With more and more call for expanded instant replay, Major League Baseball is prepared to take a huge step. MLB will implement a challenge system similar to that used in the NFL, per the Associated Press.
The changes will reportedly be finalized at the owners' meetings this coming November -- where a 75 percent vote is needed for approval -- so expect them to be implemented in time for next season.
Via the AP:
Managers will be allowed two challenges over the first six innings of games and one after the seventh inning. Calls that are challenged will be reviewed by a crew in MLB headquarters in New York City, which will make the final ruling.
Braves president John Schuerholz is a member of the replay committee and he noted that the umpires are collectively on board with the change. He also said that 89 percent of incorrect calls would be reviewable. There's no specific word on whether or not this includes balls and strikes.
Commissioner Bud Selig called this a historic moment for baseball, which makes it sound like the vote in November is a mere formality.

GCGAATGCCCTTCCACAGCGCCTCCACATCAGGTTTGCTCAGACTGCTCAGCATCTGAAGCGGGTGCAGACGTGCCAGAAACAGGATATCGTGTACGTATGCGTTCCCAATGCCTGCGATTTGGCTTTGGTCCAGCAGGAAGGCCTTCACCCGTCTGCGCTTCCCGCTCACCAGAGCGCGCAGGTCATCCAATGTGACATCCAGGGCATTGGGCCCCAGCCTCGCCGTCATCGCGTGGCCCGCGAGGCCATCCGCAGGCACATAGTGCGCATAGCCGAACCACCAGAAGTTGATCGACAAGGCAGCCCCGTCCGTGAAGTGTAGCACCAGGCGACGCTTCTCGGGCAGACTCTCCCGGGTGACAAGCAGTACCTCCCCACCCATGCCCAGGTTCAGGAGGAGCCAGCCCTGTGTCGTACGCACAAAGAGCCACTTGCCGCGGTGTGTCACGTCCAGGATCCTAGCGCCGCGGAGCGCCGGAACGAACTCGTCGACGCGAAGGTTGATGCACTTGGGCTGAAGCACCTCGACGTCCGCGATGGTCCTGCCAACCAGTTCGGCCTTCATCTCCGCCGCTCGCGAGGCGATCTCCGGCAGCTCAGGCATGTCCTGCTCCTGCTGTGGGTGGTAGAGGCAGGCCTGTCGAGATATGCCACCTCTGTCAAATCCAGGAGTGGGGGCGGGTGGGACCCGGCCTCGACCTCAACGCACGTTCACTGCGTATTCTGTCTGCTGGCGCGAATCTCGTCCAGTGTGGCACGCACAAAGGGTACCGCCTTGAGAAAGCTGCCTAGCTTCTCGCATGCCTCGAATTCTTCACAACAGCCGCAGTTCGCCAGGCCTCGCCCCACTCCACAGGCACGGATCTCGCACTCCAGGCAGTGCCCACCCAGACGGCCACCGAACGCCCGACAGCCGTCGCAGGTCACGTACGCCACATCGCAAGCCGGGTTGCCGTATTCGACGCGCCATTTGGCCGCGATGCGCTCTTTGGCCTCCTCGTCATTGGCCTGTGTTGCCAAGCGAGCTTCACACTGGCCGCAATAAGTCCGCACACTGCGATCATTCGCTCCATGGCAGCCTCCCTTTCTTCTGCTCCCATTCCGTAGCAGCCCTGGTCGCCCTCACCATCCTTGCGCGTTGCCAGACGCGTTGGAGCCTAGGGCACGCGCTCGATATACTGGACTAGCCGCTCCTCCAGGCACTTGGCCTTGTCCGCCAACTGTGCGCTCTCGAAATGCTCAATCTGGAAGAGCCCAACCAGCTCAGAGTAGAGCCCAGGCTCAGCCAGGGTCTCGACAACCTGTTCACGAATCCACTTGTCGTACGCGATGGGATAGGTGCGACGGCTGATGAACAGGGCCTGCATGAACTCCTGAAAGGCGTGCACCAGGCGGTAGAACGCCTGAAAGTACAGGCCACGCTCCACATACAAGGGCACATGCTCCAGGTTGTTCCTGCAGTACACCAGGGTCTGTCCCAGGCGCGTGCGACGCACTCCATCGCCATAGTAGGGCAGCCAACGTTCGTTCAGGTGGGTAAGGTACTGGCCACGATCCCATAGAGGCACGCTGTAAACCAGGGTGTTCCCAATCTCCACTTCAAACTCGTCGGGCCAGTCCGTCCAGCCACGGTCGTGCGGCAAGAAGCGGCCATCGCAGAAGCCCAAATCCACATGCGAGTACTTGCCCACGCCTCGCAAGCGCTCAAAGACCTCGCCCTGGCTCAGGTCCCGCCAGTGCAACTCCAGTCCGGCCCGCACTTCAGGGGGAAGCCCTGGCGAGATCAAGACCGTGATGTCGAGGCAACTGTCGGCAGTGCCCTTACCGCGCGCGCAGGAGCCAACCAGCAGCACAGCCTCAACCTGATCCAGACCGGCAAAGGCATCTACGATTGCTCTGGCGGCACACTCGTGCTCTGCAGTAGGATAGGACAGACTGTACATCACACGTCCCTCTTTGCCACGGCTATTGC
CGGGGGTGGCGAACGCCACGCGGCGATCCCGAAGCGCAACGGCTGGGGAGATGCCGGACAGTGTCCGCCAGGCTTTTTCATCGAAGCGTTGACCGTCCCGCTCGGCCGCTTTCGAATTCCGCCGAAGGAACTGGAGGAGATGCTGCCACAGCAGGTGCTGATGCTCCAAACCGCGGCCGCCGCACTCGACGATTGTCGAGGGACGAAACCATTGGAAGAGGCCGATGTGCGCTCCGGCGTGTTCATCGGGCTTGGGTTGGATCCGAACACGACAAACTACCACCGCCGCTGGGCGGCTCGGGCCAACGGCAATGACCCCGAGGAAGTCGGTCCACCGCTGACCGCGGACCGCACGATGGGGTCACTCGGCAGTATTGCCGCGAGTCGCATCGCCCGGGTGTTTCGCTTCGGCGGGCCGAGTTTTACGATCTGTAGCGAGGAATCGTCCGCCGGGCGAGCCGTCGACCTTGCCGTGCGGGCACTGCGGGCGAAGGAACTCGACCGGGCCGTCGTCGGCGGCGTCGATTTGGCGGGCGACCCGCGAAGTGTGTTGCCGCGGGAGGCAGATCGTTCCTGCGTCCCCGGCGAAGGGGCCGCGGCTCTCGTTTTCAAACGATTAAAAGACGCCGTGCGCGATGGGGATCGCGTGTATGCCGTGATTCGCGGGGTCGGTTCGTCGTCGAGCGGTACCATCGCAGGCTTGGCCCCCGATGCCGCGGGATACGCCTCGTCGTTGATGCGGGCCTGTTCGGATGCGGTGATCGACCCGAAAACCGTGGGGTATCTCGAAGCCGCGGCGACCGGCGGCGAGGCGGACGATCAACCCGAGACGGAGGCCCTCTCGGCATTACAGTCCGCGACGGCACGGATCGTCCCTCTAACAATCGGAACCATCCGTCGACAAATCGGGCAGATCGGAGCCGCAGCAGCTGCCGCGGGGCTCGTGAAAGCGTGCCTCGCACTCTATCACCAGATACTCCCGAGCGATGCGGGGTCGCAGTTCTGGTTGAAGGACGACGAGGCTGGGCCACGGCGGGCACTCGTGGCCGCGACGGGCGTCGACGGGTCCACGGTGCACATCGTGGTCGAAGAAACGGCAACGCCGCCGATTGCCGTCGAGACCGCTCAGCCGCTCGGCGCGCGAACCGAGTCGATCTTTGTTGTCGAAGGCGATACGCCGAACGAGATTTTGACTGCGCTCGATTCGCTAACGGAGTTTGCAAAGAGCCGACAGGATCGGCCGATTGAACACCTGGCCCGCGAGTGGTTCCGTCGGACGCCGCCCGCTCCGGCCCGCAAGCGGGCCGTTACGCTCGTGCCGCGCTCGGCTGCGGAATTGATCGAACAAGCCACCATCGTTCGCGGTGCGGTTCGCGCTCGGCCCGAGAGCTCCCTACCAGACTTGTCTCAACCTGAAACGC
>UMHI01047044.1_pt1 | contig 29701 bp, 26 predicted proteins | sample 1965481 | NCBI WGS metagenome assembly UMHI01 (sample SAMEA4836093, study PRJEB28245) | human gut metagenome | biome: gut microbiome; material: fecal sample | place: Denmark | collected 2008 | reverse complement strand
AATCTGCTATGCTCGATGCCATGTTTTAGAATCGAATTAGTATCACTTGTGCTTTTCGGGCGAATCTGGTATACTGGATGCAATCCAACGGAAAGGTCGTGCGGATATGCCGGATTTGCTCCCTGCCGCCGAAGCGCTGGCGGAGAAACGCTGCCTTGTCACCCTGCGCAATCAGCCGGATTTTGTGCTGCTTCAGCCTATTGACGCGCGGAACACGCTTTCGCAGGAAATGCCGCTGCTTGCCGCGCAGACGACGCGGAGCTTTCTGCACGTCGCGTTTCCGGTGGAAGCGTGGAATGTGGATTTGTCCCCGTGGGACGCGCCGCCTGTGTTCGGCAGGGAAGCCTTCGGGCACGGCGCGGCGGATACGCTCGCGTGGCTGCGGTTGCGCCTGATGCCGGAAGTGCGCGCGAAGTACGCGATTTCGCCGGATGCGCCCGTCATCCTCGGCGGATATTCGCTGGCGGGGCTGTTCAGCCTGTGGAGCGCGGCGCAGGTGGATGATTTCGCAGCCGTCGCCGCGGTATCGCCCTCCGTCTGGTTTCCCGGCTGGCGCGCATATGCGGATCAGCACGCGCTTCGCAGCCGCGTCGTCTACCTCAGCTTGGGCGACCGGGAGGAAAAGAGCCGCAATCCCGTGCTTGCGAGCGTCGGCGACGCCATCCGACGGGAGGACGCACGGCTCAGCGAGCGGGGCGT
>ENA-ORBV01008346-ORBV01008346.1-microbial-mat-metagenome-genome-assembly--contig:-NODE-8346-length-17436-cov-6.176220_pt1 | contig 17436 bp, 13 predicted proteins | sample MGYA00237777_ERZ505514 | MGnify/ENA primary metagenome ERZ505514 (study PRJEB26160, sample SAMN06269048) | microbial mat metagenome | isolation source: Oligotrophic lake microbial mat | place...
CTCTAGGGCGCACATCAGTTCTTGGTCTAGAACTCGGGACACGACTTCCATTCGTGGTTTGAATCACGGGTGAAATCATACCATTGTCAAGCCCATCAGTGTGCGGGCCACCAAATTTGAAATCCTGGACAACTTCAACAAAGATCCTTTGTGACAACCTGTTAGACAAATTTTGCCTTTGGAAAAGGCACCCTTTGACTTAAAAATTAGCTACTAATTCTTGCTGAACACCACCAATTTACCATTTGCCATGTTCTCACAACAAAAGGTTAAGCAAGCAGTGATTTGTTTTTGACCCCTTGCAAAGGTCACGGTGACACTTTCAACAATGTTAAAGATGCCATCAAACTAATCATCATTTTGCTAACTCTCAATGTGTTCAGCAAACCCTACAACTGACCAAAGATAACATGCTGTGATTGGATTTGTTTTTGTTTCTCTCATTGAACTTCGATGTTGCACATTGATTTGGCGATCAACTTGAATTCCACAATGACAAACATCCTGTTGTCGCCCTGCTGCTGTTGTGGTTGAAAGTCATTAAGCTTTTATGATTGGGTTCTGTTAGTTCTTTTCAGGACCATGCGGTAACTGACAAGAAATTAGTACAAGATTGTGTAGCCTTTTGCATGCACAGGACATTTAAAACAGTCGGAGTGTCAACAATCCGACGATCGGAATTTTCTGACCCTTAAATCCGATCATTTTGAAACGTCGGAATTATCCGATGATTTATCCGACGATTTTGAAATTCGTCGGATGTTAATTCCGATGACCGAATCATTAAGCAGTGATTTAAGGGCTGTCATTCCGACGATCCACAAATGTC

On one hand, I'm glad MLB is finally deciding to use the technology available. On the other, I'm worried about manager challenges. I don't understand why the NHL system isn't used instead. That is, this crew in the MLB headquarters watching the games, why can't they just decide when calls should or should not be reviewed? Why leave it up to the managers?
My initial question on the manager challenges is: How can we be sure they are challenging the call instead of buying time? For example, getting a reliever ready ASAP in the ninth inning during a "challenge" could be a stall tactic. How do we safeguard against that?